NCPA - National Center for Policy Analysis

Just How Much Hard Time Will Securities Fraud Get You?

August 12, 2002

In November 2001, the U.S. Sentencing Commission drastically increased sentences for white-collar crime, with special emphasis on frauds involving many millions of dollars.

  • Under the older guidelines, a first-time, nonviolent offender who committed a fraud that caused 50 or more people to lose $100 million or more faced a prison sentence of 5 to 6.5 years.
  • Under the new formula, the same individual faces a minimum of 19.5 years and a maximum of 24.6 years.
  • Convicts sentenced to more than 10 years are placed in a prison behind fences and razor wire.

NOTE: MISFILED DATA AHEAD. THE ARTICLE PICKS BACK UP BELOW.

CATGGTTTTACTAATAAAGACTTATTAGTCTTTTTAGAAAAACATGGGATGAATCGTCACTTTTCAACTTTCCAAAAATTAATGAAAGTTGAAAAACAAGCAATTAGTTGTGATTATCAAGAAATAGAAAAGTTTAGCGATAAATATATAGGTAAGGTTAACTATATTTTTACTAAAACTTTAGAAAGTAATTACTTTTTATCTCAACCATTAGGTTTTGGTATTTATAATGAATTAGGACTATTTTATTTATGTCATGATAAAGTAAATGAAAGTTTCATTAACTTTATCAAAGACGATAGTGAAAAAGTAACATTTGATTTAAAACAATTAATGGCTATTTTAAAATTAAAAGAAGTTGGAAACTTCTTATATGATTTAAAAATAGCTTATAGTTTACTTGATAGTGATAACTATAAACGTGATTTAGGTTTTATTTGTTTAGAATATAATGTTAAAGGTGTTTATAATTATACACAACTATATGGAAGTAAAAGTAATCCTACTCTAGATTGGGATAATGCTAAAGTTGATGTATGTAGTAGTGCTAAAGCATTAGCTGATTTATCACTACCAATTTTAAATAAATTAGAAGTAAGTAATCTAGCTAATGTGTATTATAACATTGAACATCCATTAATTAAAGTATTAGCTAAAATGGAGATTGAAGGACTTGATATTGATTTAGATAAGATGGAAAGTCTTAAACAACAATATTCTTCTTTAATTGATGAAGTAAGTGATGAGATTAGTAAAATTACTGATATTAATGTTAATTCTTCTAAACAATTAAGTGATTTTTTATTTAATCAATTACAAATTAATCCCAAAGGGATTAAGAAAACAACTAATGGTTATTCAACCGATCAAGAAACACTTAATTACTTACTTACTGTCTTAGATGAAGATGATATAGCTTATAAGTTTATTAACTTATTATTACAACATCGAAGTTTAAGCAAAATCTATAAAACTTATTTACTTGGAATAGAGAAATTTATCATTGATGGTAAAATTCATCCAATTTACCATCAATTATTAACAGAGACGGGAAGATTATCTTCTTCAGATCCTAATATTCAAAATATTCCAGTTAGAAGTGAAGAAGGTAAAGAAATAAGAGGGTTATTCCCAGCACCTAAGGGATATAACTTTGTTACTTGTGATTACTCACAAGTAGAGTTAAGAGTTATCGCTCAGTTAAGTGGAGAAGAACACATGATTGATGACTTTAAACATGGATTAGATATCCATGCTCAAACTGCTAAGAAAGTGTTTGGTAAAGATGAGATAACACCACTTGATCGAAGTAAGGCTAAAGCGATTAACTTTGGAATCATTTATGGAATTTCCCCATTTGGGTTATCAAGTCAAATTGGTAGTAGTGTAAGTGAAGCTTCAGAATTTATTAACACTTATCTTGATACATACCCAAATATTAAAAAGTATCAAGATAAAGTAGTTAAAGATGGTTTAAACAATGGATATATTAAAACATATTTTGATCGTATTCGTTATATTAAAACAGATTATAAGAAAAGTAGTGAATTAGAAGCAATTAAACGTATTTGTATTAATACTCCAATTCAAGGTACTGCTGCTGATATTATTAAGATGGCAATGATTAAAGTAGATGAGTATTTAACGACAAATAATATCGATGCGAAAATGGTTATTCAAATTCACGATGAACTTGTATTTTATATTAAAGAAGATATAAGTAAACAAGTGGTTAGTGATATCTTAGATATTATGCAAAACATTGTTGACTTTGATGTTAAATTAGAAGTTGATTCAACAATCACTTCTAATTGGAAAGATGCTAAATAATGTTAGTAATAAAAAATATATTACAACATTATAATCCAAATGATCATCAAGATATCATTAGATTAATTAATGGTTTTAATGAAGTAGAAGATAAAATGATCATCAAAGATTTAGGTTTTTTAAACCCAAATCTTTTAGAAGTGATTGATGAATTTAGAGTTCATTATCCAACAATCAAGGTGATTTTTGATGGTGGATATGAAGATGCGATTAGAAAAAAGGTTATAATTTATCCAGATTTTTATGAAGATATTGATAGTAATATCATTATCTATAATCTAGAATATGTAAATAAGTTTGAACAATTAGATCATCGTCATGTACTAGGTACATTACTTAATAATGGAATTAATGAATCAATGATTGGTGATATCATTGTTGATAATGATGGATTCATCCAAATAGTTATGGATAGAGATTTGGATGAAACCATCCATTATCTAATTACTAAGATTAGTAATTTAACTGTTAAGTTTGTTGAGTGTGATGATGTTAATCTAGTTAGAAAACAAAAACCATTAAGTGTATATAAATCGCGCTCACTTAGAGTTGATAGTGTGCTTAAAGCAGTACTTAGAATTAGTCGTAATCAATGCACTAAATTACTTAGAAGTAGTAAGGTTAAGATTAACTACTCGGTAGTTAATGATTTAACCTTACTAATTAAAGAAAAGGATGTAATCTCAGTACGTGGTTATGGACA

• Less than 10, and the convict might be sent to a prison camp -- often without fences.

Experts say that the notion of country club prisons -- with golf and tennis -- is largely a myth. Prisoners are allowed to spend only $175 of their own money a month and are required to work for 11 cents an hour -- tax-free. Also, white-collar criminals make up only about 1,000 of the federal prison systems 160,000 inmates, meaning they share prison space drug dealers, robbers and check kiters.

Source: Russ Mitchell, "White-Collar Criminal? Pack Lightly for Prison," New York Times, August 11, 2002.

 

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